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Decaffeination

Coffee

QUESTION: WHY IS DECAF ALWAYS DARK?
While coffee itself has been around for centuries, decaf has only existed for the last 100 years. Three techniques are used to decaffeinate coffee, methylene chloride, Swiss Water and carbon dioxide. During any of the decaffeinating processes, the molecular composition of the bean is altered, thus resulting in a darker bean. While, all three methods are FDA approved, Old City Coffee only carries Swiss Water and CO2 decaf varieties.

Invented in Germany in 1906, the original methylene chloride decaffeinating process superheats the raw (green) coffee beans, then floods them with solvent benzol leaving the beans caffeine free.

The Swiss Water process was created in the 1970’s due to health concerns surrounding the original method. During this process, coffee beans are soaked for hours in water that draws off the caffeine. The caffeine-rich water is then run through a pre-treated charcoal bed to remove the caffeine. Because the charcoal has been pre-treated, the amount of coffee components that would otherwise be retained in the charcoal bed is reduced. The caffeine-free mixture is concentrated and added to the partially dried coffee beans.

The newest process uses an ingredient particularly important to our environment. Carbon dioxide makes an ideal solvent for caffeine, making it possible to decaffeinate coffee naturally without chemicals, while retaining all the valuable flavor and aroma of the coffee. Both the Swiss Water and carbon dioxide methods tend to loose some vital coffee oils, but the final result is chemical free.

Check out our website for a full assortment of decaf flavors.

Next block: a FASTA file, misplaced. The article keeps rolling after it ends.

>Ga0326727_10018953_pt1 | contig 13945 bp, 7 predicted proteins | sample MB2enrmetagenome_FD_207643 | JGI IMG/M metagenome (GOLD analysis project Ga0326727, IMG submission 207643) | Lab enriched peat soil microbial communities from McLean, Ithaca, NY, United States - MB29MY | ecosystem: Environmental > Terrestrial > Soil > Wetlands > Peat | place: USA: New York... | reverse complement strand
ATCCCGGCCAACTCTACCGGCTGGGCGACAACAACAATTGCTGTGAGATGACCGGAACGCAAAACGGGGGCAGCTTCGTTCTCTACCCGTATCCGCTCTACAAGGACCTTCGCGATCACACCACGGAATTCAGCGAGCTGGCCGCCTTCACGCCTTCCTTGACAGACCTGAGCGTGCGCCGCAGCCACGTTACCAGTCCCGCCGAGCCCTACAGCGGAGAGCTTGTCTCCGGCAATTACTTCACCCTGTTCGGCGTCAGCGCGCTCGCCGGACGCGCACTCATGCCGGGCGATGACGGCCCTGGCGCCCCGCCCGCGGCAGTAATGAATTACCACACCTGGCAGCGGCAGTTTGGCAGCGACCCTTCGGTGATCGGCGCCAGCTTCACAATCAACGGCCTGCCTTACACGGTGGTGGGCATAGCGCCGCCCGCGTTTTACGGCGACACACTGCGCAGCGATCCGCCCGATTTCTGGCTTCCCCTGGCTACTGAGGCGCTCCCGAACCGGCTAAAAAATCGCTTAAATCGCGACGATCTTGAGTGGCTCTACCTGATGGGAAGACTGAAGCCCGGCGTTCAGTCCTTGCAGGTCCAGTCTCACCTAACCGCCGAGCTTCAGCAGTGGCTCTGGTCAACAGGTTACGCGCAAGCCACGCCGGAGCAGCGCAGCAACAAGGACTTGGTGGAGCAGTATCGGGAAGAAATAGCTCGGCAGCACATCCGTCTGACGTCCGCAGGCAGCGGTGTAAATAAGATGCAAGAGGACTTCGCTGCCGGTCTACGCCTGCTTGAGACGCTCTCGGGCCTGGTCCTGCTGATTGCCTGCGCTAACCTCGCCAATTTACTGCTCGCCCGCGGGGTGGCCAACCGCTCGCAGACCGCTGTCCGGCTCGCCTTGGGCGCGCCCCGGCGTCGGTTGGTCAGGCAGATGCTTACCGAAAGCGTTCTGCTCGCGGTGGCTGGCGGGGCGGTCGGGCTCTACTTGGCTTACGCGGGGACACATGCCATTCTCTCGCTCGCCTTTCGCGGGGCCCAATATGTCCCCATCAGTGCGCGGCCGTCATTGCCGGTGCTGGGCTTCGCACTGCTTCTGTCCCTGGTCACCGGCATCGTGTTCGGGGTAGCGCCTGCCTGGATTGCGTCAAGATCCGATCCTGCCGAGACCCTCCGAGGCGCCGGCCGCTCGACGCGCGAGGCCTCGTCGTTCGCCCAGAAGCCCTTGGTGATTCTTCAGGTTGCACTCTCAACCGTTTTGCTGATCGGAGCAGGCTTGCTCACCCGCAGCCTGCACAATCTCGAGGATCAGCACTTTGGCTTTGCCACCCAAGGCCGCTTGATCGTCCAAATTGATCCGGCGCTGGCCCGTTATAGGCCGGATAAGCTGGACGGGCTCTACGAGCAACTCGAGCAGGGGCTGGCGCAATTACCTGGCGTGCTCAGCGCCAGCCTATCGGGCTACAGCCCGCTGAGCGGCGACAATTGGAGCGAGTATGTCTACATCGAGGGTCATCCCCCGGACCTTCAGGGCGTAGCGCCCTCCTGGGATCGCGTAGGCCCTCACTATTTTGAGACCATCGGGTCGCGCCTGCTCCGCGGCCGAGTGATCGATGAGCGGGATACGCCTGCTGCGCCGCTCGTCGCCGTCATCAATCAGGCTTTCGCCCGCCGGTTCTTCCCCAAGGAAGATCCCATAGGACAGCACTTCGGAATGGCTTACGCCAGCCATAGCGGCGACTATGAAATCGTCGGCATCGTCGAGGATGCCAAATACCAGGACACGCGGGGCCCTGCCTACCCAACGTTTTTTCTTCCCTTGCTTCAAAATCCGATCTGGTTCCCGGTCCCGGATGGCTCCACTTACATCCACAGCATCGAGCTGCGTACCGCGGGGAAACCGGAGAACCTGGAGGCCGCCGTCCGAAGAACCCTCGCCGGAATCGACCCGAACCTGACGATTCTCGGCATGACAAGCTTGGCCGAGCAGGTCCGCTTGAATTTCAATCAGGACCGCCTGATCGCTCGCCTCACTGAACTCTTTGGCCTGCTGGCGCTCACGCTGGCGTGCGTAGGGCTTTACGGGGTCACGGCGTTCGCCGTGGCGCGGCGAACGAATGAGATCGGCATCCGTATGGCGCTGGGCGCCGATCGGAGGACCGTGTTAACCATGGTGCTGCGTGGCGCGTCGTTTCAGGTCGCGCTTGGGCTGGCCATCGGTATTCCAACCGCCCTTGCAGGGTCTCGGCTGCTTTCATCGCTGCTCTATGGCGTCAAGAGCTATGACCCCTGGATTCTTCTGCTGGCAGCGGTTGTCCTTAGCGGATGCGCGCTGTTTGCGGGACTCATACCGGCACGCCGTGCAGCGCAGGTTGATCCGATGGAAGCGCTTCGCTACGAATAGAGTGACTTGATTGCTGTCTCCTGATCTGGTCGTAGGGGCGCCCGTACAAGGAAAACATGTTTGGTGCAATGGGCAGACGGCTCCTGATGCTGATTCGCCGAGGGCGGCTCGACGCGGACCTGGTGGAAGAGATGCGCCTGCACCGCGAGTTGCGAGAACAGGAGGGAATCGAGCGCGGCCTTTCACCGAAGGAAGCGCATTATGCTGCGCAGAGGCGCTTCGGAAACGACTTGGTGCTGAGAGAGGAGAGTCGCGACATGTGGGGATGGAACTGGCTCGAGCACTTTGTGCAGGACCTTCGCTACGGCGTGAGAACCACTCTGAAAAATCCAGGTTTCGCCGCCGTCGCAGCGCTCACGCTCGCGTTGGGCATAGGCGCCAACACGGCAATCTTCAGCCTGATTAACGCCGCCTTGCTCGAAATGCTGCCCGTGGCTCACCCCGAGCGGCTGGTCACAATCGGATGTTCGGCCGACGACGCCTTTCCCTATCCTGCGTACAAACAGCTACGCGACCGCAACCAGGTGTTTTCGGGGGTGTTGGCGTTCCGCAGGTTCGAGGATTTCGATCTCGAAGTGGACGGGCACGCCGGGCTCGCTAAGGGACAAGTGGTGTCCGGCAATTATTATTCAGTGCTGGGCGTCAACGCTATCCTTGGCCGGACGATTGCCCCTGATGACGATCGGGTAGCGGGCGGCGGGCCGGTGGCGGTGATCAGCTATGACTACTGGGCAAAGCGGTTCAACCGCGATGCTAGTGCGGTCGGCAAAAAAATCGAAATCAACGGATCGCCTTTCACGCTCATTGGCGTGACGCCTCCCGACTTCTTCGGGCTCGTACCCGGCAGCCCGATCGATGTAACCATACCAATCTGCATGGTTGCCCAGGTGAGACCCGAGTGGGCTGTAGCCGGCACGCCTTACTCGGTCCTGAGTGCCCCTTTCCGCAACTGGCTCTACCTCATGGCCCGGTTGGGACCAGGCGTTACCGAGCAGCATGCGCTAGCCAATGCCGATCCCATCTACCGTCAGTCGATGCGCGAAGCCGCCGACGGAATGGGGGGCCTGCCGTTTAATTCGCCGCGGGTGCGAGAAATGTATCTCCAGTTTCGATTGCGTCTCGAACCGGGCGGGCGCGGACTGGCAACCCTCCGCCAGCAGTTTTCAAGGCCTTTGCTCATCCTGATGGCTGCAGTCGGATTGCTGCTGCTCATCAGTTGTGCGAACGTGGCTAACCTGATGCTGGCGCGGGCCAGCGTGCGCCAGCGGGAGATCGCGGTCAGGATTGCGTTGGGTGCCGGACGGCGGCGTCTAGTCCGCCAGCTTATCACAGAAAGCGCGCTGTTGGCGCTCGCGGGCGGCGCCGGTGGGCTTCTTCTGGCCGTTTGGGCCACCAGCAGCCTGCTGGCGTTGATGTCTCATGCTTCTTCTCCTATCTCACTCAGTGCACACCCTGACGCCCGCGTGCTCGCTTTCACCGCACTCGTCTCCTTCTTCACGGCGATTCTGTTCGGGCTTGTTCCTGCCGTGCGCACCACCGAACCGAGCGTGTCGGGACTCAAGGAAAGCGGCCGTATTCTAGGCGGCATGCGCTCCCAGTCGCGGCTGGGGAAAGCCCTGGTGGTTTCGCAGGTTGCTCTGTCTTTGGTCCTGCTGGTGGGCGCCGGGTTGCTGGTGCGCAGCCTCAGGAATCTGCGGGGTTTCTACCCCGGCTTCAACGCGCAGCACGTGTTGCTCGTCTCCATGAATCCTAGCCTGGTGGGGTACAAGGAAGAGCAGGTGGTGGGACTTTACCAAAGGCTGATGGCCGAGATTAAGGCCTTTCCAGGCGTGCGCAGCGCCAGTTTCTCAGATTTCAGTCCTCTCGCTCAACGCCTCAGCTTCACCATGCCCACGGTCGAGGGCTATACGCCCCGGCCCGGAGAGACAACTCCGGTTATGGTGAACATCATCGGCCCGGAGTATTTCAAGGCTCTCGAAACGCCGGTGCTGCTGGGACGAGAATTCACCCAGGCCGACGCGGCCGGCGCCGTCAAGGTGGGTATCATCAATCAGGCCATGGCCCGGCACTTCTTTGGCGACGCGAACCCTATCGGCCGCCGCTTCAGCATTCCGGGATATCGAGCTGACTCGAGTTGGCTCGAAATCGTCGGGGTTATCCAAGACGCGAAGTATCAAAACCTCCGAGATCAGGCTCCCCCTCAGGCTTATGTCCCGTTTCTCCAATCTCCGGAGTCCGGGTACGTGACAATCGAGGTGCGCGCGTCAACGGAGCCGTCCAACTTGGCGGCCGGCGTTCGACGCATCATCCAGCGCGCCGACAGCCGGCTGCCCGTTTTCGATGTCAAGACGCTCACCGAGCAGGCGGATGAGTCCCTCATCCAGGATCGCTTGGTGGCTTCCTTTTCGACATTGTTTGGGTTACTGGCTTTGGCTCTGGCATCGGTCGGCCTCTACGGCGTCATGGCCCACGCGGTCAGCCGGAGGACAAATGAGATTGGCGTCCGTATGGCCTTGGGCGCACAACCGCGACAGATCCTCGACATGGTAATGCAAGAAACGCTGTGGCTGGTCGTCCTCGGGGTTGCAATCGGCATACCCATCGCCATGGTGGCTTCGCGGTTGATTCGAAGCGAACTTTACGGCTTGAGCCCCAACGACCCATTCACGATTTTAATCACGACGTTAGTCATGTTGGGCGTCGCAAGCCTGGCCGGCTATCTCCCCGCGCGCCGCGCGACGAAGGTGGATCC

COFFEE DECAFFEINATION PROCESS
Decaffeinating coffee is achieved through a variety of decaffeination processes, all of which are relatively harmless to your health, but harmful to coffee quality. Almost every process for decaffeination consists of soaking the beans in water to dissolve the caffeine, extracting the caffeine with either a solvent or activated carbon, and then re-soaking the coffee beans in the decaffeinated water to reabsorb the flavor compounds that were lost in the initial extraction. The solvents typically used are methylene chloride or ethyl acetate, which both have a low boiling point. Since ethyl acetate is found naturally in fruits you will hear people call this process "natural." In any case the solvent never comes in contact with the coffee bean itself, but only the water solution containing the caffeine that was previously extracted from the coffee bean. Therefore the water decaffeination process is relatively benign. All methods used to decaffeinate coffee are based on equilibrium principles and solvent/solute properties. As such, neither all of the caffeine is removed from the coffee, nor are all of the flavor compounds returned or left in the coffee. The chemical composition of decaffeinated coffee (or decaf coffee) is altered, and therefore the flavor and aroma are changed.

Swiss Water Process
In the Swiss Water Process, the green coffee beans are soaked in hot water to remove the caffeine and compounds responsible for much of the flavor of the coffee flavor. The first batch of coffee beans is then discarded, while the caffeine is stripped from the solution by means of activated carbon filters. This leaves a solution saturated with flavor compounds, which is then used to soak a new batch of decaffeinated green coffee beans. The principle of water procesed decaf coffee is that the solution is saturated with all components soluble in water other than caffeine. Therefore, only the caffeine in the bean is allowed to escape whereas the rest of the compounds are in equilibrium. Unfortunately, the flavor of batches is intermixed since the chemically saturated solution is used repeatedly.

CO2 Process
In the carbon dioxide decaffeination process, green coffee beans are soaked in highly compressed CO2, which extracts the caffeine. The caffeine is then removed from the CO2 using activated carbon filters, which are then reused to extract caffeine from the coffee again.